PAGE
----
Read an Excerpt
Chapter 1- Diet Another Day
The last time I weighed what I was supposed to weigh was in
1969. I remember it well. It was New Year’s Eve, and that was the night I gave up smoking.
Three days later, I was in Israel, on the border with Syria,
covering a continuing border war. We were in foxholes, and someone had launched mortars toward the Israeli positions. As the explosions came way too close for comfort, the other journalists with me were convinced we were going to die.
Suddenly, behind me, two Israeli soldiers appeared, and were handing out disgusting French cigarettes.Two of the other journalists,
guys who had never smoked, accepted them and lit up.
When the soldiers got to me, I attempted to decline politely,
saying I was “trying to quit.” The war seemed to stop for about fifteen seconds while everyone looked at me incredulously, as if to say, “You’re trying to quit? We’re all about to die anyway.Take the cigarette!”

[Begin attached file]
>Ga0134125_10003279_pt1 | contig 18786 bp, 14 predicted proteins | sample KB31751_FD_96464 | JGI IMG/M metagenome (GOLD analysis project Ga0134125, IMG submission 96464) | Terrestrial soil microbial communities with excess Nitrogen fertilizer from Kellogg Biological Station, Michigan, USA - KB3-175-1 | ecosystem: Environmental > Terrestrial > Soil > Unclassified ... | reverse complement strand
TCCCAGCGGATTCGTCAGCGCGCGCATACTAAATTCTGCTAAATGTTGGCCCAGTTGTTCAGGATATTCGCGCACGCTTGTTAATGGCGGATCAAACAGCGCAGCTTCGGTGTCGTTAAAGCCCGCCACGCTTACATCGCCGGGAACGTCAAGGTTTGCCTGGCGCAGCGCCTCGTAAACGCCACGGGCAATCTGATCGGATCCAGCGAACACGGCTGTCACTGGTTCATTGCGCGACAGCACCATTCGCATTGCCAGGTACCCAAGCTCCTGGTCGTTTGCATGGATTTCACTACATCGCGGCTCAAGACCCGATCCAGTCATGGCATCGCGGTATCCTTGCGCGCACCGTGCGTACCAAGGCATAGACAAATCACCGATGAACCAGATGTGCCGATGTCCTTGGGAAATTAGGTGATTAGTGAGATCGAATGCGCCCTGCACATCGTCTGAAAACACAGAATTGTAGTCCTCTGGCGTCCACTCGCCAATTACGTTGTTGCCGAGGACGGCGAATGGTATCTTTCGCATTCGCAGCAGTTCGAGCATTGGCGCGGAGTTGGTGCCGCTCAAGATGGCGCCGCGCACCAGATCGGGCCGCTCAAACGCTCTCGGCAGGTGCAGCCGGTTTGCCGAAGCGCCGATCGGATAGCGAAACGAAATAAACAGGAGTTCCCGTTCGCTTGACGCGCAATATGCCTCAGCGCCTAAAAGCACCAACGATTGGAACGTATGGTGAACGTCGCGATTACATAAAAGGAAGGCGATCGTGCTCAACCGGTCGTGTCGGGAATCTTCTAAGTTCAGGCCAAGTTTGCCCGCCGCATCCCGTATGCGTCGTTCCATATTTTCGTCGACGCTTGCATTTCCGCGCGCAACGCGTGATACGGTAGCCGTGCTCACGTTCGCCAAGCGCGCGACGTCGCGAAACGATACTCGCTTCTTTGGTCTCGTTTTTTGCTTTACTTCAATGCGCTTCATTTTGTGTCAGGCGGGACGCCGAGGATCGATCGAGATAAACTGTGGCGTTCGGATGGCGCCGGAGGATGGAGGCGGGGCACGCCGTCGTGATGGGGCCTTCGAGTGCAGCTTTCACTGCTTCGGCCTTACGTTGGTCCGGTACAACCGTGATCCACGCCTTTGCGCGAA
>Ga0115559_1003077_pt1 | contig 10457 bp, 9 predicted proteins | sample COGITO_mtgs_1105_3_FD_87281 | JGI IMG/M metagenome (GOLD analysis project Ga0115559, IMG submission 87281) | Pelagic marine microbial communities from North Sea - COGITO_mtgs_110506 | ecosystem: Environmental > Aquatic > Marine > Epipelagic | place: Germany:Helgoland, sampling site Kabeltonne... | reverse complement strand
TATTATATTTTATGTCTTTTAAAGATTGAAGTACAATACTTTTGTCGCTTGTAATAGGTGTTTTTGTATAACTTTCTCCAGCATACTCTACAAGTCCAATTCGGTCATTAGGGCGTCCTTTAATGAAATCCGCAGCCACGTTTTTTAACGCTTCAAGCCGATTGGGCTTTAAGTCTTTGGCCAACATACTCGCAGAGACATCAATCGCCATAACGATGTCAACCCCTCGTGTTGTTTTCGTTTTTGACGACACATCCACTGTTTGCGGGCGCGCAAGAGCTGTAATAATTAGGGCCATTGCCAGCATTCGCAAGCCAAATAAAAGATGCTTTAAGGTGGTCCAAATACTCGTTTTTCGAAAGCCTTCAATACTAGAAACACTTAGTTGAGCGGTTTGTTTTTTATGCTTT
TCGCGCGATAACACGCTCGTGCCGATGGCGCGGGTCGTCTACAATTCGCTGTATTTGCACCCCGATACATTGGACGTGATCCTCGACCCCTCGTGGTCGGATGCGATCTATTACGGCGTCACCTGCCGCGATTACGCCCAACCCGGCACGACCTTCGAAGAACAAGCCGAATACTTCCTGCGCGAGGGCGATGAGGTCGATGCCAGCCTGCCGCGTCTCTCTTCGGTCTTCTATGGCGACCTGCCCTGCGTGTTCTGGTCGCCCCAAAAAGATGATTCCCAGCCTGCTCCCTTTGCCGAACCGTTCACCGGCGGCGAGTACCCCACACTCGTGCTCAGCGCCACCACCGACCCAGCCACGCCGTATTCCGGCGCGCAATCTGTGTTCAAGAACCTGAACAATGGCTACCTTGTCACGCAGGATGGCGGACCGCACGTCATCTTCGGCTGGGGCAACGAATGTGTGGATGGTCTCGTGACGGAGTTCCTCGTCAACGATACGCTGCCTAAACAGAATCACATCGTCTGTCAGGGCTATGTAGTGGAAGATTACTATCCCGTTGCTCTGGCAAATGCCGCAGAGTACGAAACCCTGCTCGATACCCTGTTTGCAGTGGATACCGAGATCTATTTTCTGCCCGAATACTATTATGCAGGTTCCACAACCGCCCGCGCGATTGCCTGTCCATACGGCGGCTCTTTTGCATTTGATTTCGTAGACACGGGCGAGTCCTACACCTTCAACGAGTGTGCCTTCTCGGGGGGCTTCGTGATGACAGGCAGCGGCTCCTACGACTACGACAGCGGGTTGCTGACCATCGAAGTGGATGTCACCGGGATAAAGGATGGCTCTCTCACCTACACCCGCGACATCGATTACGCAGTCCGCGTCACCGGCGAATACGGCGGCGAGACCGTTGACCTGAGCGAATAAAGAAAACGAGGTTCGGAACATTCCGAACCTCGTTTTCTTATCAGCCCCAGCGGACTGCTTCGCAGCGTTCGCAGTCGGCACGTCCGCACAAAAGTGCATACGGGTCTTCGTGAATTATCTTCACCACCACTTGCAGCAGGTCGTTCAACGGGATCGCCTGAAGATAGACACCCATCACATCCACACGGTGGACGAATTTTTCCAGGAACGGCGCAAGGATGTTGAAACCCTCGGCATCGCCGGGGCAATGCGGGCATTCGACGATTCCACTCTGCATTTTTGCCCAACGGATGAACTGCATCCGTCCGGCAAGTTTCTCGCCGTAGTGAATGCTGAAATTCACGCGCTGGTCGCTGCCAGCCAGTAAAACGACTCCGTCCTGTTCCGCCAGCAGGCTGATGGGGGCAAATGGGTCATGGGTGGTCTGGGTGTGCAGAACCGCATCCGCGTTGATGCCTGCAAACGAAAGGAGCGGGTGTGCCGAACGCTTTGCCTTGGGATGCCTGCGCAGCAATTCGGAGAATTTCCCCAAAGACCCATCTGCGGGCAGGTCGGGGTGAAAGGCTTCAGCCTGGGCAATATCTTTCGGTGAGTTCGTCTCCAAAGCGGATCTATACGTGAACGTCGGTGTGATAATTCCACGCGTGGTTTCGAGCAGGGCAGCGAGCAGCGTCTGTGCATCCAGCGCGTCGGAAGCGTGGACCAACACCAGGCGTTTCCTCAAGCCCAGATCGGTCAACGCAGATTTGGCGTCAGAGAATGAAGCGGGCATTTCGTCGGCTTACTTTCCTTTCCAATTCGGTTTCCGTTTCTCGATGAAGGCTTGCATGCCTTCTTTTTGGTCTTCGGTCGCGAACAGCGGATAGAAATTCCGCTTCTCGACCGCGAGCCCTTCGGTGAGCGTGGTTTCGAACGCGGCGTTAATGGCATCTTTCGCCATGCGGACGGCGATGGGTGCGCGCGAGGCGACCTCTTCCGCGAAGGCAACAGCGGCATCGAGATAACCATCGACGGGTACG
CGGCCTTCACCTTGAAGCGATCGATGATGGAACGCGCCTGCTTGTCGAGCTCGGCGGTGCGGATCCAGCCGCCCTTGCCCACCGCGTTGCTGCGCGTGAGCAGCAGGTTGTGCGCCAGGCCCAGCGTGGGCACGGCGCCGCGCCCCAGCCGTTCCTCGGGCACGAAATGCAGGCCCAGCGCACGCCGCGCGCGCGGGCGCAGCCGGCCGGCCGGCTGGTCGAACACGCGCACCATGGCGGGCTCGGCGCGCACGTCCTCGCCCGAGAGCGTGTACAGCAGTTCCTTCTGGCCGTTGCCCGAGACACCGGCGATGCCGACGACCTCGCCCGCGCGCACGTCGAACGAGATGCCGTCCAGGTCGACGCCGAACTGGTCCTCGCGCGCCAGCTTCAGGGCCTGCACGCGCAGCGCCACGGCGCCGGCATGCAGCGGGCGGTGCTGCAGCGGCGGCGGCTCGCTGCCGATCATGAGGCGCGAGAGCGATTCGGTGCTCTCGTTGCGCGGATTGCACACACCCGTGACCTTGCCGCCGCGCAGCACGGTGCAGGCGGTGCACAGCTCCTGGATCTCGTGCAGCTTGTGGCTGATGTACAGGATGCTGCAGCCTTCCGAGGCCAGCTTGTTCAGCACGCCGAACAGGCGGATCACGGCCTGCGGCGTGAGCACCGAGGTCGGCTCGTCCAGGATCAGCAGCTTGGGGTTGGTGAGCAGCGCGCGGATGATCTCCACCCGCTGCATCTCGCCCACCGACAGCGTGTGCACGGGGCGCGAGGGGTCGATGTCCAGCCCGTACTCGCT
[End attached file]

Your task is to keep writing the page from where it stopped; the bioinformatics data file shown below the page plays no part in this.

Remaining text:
I didn’t.We lived. And I haven’t had a cigarette since. OK, so much for the good news.
But from the morning of January 6, 1970, when I returned home, I was on Oreo patrol. Snack food. Junk food. You name it, I went for it. And it showed. If it’s true that you are what you . . . overeat, then I was the pie piper.
I became obsessed with certain “foods.” I had an obscene relationship with Diet Pepsi, drinking up to twenty cans a day. I
found a candy connection online, in McKeesport, Pennsylvania,
and ordered those red Swedish fish candies in bulk. I didn’t just stop there: Around my office you’d always find peanut M&M’s,
Snickers, and Root Beer Barrels.
In 1987, I went on a serious diet supervised by a doctor, and
I lost 51 pounds. Then I started traveling for Good Morning
America for seven years, and the weight came right back—and then some.
Despite all good intentions, no matter what shape you’re in,
or whatever your exercise program, travel is the great enemy.
The minute you leave home, your routine takes an immediate vacation.And as more and more people travel, it’s becoming obvious that obesity is no longer an American disease. It has become a global pandemic. And as obesity rates soar, so has diabetes. In 1985, diabetes afflicted 30 million people worldwide.